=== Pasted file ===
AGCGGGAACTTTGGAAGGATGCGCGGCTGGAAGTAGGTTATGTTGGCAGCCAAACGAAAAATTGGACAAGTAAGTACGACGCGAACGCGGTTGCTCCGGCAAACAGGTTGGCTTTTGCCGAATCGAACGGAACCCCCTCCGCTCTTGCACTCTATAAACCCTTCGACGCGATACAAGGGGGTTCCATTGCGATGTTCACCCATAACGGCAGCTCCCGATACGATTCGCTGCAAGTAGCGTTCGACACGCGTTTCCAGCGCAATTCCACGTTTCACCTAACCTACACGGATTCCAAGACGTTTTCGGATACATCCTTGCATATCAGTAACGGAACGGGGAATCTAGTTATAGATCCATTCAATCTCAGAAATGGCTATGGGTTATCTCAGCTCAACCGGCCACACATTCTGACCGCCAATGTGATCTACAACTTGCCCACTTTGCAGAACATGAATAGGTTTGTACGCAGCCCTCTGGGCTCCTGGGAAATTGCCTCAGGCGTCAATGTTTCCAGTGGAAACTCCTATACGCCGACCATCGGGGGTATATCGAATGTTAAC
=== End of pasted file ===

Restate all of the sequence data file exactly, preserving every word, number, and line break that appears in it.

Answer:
AGCGGGAACTTTGGAAGGATGCGCGGCTGGAAGTAGGTTATGTTGGCAGCCAAACGAAAAATTGGACAAGTAAGTACGACGCGAACGCGGTTGCTCCGGCAAACAGGTTGGCTTTTGCCGAATCGAACGGAACCCCCTCCGCTCTTGCACTCTATAAACCCTTCGACGCGATACAAGGGGGTTCCATTGCGATGTTCACCCATAACGGCAGCTCCCGATACGATTCGCTGCAAGTAGCGTTCGACACGCGTTTCCAGCGCAATTCCACGTTTCACCTAACCTACACGGATTCCAAGACGTTTTCGGATACATCCTTGCATATCAGTAACGGAACGGGGAATCTAGTTATAGATCCATTCAATCTCAGAAATGGCTATGGGTTATCTCAGCTCAACCGGCCACACATTCTGACCGCCAATGTGATCTACAACTTGCCCACTTTGCAGAACATGAATAGGTTTGTACGCAGCCCTCTGGGCTCCTGGGAAATTGCCTCAGGCGTCAATGTTTCCAGTGGAAACTCCTATACGCCGACCATCGGGGGTATATCGAATGTTAAC